We sat on the hard floor on a mezzanine next to Walid Raad’s installation at the Museum of Modern Art (MoMA), Scratching on things I could disavow (2007–ongoing), its lights flickering on the periphery. But the 20 of us were there for Tea, a performance ceremony by artist and activist Aaron Hughes.
As we sat in a circle, Hughes began his performance by describing where he was in February 2003: watching the snow fall in his barracks while his fellow American troops were being deployed to Kuwait for the Iraq war. As he carefully donned his army fatigue jacket, he asked us: Where were you at this time? I answered, in San Francisco, marching on Market Street. I had taken part in the first “social media” protest where many fellow protesters stopped mid-Market for selfies, at times making spectacle instead of statement. Many in the circle shared their stories of this time, and what was clear was that we remembered those days leading to war. Later that spring, Hughes was deployed as an army specialist, driving trucks of supplies to troops in Iraq.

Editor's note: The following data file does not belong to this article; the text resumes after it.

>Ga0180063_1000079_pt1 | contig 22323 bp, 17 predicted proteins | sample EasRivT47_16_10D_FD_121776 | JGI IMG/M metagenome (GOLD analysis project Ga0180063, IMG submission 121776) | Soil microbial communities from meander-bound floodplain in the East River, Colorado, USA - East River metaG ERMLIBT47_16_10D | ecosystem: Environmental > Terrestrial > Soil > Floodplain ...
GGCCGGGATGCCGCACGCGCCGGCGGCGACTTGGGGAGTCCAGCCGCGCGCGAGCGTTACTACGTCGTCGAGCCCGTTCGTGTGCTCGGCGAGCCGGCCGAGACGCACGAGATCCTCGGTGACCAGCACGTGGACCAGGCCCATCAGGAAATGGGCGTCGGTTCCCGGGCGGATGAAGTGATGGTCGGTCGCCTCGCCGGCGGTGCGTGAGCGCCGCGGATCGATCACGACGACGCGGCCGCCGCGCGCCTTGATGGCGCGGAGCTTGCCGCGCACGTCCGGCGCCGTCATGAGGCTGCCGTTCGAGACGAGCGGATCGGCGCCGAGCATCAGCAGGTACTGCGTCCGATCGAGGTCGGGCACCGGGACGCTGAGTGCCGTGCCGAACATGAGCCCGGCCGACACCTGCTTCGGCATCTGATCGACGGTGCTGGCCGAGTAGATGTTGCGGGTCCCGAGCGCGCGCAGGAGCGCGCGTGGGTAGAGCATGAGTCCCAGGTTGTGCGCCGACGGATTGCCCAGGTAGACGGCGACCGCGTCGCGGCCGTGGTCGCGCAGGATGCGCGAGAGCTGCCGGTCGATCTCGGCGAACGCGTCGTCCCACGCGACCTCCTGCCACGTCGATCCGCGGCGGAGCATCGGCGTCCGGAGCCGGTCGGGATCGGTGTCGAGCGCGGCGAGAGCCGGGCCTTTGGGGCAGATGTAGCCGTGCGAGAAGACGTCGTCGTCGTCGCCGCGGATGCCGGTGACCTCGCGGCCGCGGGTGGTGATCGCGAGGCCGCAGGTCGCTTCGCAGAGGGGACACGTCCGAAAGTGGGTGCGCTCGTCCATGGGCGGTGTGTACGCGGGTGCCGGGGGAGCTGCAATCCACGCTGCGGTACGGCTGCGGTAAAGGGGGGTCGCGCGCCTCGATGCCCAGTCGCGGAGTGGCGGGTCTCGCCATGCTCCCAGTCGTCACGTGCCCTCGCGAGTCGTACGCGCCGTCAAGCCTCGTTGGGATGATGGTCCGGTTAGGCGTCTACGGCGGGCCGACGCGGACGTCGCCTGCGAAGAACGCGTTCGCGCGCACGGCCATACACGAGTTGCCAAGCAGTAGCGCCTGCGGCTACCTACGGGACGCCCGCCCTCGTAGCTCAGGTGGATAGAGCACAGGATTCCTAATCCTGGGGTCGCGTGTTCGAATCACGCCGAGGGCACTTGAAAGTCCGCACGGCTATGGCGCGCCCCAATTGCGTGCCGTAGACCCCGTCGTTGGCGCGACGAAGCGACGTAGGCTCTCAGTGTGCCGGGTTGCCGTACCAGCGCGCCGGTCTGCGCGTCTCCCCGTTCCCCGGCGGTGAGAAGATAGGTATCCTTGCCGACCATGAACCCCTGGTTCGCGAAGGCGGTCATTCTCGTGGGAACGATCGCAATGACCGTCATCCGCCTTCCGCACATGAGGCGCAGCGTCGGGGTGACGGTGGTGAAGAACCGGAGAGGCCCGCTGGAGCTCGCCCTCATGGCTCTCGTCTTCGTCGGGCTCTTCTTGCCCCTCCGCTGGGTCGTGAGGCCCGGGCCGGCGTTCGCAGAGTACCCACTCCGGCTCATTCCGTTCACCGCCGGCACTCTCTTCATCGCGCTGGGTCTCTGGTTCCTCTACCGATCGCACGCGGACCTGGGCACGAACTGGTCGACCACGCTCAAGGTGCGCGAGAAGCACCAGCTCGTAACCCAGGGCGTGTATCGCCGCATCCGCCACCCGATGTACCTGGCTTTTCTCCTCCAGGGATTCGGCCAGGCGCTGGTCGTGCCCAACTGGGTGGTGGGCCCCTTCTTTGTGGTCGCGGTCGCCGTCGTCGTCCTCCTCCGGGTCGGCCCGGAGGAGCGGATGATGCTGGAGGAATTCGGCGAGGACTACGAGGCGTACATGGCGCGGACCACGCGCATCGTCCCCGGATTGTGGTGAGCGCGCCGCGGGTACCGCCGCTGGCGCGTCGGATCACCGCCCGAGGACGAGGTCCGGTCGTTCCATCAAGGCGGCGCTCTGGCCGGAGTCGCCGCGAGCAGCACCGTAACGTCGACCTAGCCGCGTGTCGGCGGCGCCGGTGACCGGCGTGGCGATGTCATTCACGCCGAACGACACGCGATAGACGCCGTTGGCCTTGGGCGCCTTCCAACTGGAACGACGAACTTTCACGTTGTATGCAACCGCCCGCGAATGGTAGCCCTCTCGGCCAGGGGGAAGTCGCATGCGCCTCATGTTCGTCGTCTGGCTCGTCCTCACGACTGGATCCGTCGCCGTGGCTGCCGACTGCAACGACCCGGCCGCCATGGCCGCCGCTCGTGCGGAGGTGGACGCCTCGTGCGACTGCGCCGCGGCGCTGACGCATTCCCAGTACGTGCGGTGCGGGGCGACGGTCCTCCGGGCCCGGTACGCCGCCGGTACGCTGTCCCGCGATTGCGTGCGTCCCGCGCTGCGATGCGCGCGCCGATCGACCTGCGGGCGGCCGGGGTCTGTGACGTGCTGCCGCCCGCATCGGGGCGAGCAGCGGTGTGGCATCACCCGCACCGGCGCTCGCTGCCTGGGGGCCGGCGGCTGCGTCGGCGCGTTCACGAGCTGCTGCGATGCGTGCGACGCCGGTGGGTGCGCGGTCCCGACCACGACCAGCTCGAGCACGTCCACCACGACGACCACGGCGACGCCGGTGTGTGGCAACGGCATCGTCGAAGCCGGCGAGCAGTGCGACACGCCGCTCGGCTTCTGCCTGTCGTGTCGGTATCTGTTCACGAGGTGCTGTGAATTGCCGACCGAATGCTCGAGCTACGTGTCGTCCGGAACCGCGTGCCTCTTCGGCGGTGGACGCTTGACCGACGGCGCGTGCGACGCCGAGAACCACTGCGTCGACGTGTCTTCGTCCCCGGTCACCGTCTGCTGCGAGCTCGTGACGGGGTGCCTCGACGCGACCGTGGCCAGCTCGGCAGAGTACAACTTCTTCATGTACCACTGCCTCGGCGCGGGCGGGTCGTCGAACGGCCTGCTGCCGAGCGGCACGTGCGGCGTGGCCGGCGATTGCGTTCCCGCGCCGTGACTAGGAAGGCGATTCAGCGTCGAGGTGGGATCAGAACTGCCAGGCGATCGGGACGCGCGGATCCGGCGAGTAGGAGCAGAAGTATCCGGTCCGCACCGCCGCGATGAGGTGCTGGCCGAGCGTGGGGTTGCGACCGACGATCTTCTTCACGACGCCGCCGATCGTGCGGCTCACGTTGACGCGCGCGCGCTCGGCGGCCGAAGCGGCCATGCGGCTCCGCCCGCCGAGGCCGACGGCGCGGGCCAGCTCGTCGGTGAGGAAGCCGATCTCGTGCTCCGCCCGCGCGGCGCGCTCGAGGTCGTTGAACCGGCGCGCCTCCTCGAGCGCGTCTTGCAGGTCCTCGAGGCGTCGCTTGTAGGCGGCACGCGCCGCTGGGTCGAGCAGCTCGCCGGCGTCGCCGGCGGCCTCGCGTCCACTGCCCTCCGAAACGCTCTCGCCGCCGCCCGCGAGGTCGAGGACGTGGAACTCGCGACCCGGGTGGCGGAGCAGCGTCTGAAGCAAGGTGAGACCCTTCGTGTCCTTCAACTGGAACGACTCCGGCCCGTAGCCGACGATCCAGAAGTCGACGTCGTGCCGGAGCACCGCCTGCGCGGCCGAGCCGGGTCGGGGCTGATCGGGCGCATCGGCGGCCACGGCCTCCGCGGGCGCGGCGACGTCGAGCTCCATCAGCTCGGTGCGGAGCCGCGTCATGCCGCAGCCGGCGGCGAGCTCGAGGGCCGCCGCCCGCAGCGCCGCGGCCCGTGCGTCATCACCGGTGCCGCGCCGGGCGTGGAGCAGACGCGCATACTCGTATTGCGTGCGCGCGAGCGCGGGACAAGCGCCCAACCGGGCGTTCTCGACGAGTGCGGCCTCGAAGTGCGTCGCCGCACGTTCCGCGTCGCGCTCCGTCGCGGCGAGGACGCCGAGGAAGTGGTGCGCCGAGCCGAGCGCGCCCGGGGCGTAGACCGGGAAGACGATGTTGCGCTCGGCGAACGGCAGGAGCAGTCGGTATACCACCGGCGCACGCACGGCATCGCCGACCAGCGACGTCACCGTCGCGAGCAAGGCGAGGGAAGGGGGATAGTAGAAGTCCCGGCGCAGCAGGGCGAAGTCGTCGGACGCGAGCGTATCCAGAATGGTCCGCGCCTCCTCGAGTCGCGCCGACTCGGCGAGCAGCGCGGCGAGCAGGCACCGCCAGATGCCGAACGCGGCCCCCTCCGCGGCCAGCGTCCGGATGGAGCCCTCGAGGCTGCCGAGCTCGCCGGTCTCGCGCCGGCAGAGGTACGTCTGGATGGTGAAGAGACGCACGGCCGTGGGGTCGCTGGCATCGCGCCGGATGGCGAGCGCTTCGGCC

I first met Hughes at the Kitchen’s Summer Institute in 2006. We were there for Harrell Fletcher’s “Come Together” residency. Recently returned from the war, Hughes was quiet, processing his experience, his veteran status, and his opposition to the war. For this MoMA performance he made direct eye contact and used deliberate gestures, commanding the attention usually reserved for teachers.